You've seen performers on Bourbon Street that costume themselves as statues? They are very convincing of their portrayal since they are often painted in gray or gold. They have the proper aging effects figured in as well. As statues, they are pretty cool.

It's when they jump out at you and scare the living beignets out of you that I have a problem. I would have to save my first reaction is to defend myself and then run. Let's suppose that may have happened.

Does the "actor" have a reason to pursue legal actions against a person in such a case?

Just to be clear, I uh, this person I know, was simply walking down Bourbon Street when the statue sprang to life in front of me, uh the person I am talking about. The person in question was not harassing the street performer in the slightest. In fact, the person in question was trying to avoid the street performer because of the creepy factor of living statues.

I would think under the self-defense laws of Louisiana that the "actor" would be considered the aggressor if they made a quick and surprising move toward me, uh, the victim. The question in the eyes of the law is would be the difference between threatened and feeling threatened.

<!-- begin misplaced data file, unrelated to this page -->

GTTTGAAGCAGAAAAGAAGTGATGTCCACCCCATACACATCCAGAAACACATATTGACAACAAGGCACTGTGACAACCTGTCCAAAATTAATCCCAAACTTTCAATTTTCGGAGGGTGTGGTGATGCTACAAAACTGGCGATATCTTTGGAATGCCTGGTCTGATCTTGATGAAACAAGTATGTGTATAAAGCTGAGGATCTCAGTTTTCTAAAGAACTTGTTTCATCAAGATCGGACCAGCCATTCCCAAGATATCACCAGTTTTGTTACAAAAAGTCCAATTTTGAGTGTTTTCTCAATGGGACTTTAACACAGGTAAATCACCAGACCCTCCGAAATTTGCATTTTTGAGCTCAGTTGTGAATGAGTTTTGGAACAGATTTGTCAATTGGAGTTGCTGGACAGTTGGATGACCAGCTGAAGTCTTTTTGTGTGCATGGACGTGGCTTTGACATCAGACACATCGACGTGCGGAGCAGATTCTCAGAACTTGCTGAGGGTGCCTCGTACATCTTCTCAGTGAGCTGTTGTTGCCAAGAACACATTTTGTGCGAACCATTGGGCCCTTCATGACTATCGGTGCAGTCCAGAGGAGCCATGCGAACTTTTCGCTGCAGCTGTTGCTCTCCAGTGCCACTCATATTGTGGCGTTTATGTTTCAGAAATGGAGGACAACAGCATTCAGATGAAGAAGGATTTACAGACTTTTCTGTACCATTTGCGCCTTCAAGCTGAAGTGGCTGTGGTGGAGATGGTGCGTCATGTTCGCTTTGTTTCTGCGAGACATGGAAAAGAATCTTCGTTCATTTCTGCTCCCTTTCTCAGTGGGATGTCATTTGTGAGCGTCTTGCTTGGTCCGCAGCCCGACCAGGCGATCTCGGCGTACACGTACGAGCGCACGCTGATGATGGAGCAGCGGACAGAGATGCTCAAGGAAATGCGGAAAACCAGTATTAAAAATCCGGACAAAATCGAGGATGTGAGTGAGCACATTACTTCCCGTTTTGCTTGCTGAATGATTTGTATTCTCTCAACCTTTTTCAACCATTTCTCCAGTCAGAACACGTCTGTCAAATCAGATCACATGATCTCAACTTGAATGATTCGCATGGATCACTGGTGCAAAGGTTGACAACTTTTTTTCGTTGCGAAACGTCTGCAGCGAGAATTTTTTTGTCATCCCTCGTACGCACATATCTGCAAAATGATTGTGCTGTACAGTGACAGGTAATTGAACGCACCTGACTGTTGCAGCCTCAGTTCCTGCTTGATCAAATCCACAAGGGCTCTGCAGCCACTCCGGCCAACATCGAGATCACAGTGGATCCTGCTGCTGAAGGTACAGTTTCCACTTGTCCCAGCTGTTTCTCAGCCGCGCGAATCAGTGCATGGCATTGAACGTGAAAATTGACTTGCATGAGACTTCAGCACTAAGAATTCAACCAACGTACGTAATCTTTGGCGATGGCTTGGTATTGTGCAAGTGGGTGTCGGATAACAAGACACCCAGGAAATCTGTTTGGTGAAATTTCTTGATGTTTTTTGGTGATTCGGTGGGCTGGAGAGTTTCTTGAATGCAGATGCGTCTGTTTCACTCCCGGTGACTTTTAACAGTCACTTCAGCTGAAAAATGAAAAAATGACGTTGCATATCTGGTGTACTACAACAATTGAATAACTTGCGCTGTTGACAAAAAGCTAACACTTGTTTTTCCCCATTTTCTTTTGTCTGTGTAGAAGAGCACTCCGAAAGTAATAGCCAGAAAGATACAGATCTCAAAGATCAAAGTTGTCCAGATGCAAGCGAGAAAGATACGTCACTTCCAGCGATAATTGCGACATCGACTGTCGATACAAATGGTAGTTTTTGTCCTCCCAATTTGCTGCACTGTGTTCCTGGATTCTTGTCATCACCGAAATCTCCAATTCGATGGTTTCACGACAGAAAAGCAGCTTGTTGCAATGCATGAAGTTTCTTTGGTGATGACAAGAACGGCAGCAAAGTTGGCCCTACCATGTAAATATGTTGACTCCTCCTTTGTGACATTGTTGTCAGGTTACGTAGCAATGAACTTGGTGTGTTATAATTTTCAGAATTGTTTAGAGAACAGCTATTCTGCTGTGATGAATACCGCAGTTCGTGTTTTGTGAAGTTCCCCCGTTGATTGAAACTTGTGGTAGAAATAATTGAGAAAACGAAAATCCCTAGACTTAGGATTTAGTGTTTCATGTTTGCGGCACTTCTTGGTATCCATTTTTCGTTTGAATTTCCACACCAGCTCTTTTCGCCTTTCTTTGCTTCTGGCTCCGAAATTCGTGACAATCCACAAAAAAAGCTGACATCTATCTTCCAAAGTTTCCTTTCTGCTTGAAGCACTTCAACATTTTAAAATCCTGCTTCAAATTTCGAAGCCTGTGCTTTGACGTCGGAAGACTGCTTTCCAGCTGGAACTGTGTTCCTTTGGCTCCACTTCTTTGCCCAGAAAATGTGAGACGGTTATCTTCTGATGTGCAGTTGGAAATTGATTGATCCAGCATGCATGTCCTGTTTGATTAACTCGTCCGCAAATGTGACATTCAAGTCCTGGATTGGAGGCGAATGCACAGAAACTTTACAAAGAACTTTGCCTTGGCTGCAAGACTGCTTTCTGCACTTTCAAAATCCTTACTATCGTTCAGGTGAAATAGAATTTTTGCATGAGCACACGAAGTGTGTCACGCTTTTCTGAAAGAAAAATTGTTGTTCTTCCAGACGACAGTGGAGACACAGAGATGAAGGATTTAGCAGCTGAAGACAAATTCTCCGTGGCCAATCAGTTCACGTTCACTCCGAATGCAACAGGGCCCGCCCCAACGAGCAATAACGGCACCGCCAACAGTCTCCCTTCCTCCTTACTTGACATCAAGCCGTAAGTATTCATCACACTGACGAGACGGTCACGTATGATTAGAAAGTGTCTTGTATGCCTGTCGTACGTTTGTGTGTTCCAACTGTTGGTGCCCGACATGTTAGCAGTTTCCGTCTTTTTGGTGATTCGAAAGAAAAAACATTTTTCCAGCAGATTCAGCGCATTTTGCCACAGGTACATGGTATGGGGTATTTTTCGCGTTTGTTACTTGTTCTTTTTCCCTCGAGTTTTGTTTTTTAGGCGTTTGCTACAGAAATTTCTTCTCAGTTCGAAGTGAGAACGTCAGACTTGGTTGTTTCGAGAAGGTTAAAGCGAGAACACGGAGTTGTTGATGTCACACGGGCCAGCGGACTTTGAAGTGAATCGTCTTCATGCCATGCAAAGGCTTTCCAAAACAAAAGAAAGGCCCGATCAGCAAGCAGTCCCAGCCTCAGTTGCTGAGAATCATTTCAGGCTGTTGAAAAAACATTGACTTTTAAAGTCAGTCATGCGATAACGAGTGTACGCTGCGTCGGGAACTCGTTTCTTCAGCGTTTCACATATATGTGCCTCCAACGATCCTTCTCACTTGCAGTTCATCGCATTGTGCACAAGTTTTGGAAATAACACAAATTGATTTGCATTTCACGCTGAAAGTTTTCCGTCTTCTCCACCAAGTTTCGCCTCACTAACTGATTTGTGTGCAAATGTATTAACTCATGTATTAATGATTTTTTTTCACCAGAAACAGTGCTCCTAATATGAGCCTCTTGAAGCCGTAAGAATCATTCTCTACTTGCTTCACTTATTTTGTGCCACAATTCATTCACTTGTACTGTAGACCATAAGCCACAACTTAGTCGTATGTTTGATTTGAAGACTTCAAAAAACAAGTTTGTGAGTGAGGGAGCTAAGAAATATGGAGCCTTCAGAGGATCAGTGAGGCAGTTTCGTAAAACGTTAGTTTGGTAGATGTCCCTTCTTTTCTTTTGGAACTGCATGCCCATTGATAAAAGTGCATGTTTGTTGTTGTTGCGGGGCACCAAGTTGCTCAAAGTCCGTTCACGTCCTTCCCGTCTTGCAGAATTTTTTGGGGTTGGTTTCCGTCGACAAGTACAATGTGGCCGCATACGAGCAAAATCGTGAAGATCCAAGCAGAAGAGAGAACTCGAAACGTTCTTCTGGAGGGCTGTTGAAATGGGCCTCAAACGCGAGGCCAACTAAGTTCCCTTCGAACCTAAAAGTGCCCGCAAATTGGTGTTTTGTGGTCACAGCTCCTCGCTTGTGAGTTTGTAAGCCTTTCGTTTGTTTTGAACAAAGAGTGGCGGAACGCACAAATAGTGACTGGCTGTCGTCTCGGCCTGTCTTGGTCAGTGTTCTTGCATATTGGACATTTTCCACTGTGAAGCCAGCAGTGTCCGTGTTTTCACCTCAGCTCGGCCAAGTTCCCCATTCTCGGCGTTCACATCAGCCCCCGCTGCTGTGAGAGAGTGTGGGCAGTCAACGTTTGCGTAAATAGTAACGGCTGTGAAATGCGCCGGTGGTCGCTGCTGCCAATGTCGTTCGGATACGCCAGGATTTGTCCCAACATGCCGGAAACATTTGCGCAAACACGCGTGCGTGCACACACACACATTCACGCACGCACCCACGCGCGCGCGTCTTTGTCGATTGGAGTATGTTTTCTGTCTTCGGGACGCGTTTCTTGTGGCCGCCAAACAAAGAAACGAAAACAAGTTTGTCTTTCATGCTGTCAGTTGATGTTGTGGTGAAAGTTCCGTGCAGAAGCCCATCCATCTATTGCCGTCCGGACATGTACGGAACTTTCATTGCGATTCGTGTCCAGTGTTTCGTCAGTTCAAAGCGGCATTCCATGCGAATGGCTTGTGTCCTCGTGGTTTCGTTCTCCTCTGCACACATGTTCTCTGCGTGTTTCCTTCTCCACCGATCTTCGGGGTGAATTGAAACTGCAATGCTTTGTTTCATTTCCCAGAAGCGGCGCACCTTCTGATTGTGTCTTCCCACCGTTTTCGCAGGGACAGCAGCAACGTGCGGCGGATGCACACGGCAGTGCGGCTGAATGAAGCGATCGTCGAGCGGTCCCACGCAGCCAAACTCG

If you were the judge and jury, in this case, how would you decide?

In this particular case, the "actor" was not harmed and laughed it off as one of the hazards of the job. It also made for an amusing moment for the passing crowds on Bourbon Street. I am sure the incident if it had actually occurred, will wind up on a social media site near you in the very near future.

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